As Eitam left the office, I asked Zak (the owner of the excellent Parasha Thoughts blog) why he didn't look at all interested. "That was really Effie Eitam?," he asked, "I thought he was just someone you knew from upstairs who looked like Eitam!" Ha ... Oh well, I'm sure we'll run into him again and Zak will be able to say hello and make up for his uncharacteristic shyness!

Tuesday, June 23, 2009

Moshe and Aaron's Sin - Take Your Pick

This week's Torah portion, Chukat, is where Moshe & Aaron commit a sin so grave that they are banned from entering the Land of Israel. Let's look at the two lines where this happens (Numbers, 20/10-11):

(10) Moshe and Aaron gathered the congregation before the rock and he said to them, "Listen now, O rebels, shall we bring forth water for you from this rock?" (11) Then Moshe raised his arm and struck the rock with his staff twice; abundant water came forth and the assembly and their animals drank.

So what exactly was his sin? Considering it's been something commentators have delved into - let's look at four possibilities (pointers courtesy of The Stone Edition Chumash) that resulted in the aforementioned punishment:

1) Rashi's explanation of Moshe's sin is straight forward: Moshe was commanded to speak to the rock ("Take the staff and gather together the assembly ... speak to the rock before their eyes and it shall give its waters," Numbers 20/8) and instead of speaking, he struck the rock.

2) Rambam explains that Moshe's sin was getting angry with the people as he tried to quiet them, "Listen now, O rebels." Why was Moshe's angry reaction to the people such a sin? Rambam states in Shemoneh Perakim that Am Yisrael saw Moshe's words as a reflection of Hashem's will and hence, Moshe's angry reaction in fact showed that Hashem was angry with his people. As we don't find anything in the chapter, be it stated or hinted, that Hashem was angry with the request, we can assume that Moshe mislead his people into unnecessary worry and angst. This can be a vital lesson to us - We should try and contemplate how others will react to our actions before acting them out.

3) Rabbeinu Chananel and Ramban key in on "Shall we bring forth water..." as being Moshe's sin. Moshe's statement implies that he and Aaron are responsible for bringing water out of the rock, not Hashem. This could be the reason Hashem reprimanded the brothers by saying, "Because you did not ... sanctify Me in the eyes of the Children," (Numbers, 20/12). Moshe should have said, "Shall Hashem bring forth water" ...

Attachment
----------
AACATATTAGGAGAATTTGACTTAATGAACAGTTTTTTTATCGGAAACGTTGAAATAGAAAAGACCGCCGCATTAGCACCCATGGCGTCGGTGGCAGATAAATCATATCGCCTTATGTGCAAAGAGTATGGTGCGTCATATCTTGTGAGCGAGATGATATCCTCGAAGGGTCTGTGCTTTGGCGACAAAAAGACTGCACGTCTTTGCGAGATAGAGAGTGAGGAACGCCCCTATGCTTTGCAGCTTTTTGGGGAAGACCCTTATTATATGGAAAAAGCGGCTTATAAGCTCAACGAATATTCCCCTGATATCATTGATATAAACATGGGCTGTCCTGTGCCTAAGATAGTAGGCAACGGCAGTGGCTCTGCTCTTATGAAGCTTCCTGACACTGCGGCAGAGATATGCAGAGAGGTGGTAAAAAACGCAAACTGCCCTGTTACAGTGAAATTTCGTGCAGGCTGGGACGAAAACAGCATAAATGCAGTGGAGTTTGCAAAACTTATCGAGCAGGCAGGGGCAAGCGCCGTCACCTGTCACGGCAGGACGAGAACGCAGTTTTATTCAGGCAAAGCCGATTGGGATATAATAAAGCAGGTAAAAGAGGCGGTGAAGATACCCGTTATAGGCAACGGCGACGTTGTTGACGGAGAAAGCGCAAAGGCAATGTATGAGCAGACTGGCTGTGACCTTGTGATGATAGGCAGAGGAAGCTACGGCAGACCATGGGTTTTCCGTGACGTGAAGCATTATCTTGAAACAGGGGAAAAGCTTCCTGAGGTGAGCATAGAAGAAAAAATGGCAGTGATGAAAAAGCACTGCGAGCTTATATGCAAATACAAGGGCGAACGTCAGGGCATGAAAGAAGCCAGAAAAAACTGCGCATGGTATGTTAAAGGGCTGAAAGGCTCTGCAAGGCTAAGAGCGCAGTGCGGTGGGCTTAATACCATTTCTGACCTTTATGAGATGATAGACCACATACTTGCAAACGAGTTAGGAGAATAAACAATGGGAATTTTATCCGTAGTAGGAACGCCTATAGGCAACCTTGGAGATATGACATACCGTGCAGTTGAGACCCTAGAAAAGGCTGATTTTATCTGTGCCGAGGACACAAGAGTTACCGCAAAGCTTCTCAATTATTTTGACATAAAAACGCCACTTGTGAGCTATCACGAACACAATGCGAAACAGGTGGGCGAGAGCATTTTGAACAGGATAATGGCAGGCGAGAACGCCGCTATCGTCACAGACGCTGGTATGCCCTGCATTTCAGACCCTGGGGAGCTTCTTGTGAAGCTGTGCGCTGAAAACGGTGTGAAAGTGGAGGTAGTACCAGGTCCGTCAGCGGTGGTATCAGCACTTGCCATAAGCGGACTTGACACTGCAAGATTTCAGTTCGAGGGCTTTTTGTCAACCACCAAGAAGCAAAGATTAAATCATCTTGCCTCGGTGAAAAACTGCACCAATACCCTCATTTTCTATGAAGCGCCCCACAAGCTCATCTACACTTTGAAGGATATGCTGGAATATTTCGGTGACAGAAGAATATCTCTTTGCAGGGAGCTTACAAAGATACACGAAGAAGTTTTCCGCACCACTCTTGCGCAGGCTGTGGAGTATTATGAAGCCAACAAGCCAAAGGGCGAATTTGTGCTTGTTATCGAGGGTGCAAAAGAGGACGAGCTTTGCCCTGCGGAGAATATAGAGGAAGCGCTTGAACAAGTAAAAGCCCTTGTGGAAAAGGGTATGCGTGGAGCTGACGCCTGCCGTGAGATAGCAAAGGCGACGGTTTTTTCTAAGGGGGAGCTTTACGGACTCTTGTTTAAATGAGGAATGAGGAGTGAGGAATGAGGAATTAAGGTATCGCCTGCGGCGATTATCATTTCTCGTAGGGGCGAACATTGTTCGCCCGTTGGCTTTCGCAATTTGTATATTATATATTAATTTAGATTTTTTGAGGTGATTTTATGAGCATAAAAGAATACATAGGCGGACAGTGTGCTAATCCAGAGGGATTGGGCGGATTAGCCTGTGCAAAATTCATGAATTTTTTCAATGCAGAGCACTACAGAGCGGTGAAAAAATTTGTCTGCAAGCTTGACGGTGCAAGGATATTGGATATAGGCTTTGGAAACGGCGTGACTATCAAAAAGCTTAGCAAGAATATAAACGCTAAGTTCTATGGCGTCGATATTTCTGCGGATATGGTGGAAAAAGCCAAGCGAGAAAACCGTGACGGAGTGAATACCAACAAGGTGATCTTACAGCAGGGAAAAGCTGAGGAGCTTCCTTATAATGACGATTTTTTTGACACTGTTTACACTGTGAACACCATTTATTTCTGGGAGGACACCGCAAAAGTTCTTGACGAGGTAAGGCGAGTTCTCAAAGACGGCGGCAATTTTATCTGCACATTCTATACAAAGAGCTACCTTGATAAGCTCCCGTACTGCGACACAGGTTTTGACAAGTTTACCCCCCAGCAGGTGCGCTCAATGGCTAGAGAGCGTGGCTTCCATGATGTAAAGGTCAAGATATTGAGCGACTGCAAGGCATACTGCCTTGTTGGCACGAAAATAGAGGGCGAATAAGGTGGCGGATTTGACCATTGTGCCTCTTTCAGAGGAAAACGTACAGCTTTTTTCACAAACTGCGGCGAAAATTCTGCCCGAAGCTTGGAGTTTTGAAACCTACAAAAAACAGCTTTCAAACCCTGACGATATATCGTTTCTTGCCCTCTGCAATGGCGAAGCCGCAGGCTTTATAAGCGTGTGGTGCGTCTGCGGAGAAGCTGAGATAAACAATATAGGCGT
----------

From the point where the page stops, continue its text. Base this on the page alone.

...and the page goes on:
4) Abarbanel, despite agreeing with Rashi about the sin, claims that the reason for the severe punishment was to finally punish Aaron (golden calf) & Moshe (sending the spies) for their past sins gone unpunished. Like the rest of Am Yisrael, Moshe and Aaron were not given the privilege of conquering the Land. When great men like Moshe and Aaron never walked on this land, it makes me appreciate the fact I get to walk around Eretz Yisrael daily even more.

So there you have it ... There are other takes on this sin, so if you want to add another explanation, feel free to do so in the comment section.

Sunday, June 21, 2009

Father's Day

My mom called the house today so I could wish my dad a happy father's day. Before she passed me onto the 'dad of the hour', I asked, "Aren't you going to wish me a Happy Father's Day? I am one too ya know?" Sheesh, I'm a dad of a happy, active 7 month old. Sometimes, I just sit back in amazement at how fast life has moved on, at how beautiful life truly is.


A few interesting pieces to read:

1. More Yemenite Jews are being flown over to Israel due to worsening ties with the Arab community. The once proud community of some 50,000 Jews is down to 400.

2. A Palestinian man from the West Bank city of Nablus set a Guinness world record recently after baking the world's largest knafeh pastry, the Palestinian Maan News Agency reported Sunday.

3. Another conference ignoring the conditions faced by Jews in the Arab world since their first interactions some 1300 years ago.


Happy Birthday to my lil sis Tova.

Tuesday, June 16, 2009

Begin on Jerusalem

From Rabbi Weiss:

In 1978, the Camp David summit with Egypt resulted in the return of the entire Sinai Peninsula. US president Jimmy Carter, delirious with joy that Israel had decided to give two-thirds of its land mass to an enemy nation, decided he would try to push the envelope. He told prime minister Menachem Begin that, before ending the summit, he would like to discuss the issue of Jerusalem, that he wanted Israel to consider either ceding part of it, or internationalizing all of it.

Begin flatly refused Carter's request.

"At least think about it for a few days," said Carter.

"No!" said Begin defiantly.

"What?!" answered an incredulous Carter, "You won't even think about it? Why not? How can you be so obstinate?"

Begin replied: "I think it's time to tell you about Rabbi Amnon."

He then proceeded to relate to Carter the story of Rabbi Amnon of Mainz. Pressured incessantly by the bishop of that city to convert to Christianity, he finally asked for three days to think about it. He was then so overcome with guilt that he begged God for forgiveness. "How could I ever even contemplate such an act of heresy?" he lamented.

When he did not return to the bishop, Rabbi Amnon was cruelly tortured, his limbs amputated one by one. Yet through it all he did not relent. Maimed and mutilated, he was finally brought home. Three days later, on Rosh Hashana, he asked that he be brought to the synagogue and placed before the Holy Ark. There he uttered his famous prayer that has become the centerpiece of the High Holy Day liturgy - Un'taneh Tokef, Who shall live, and who shall die - and there he expired.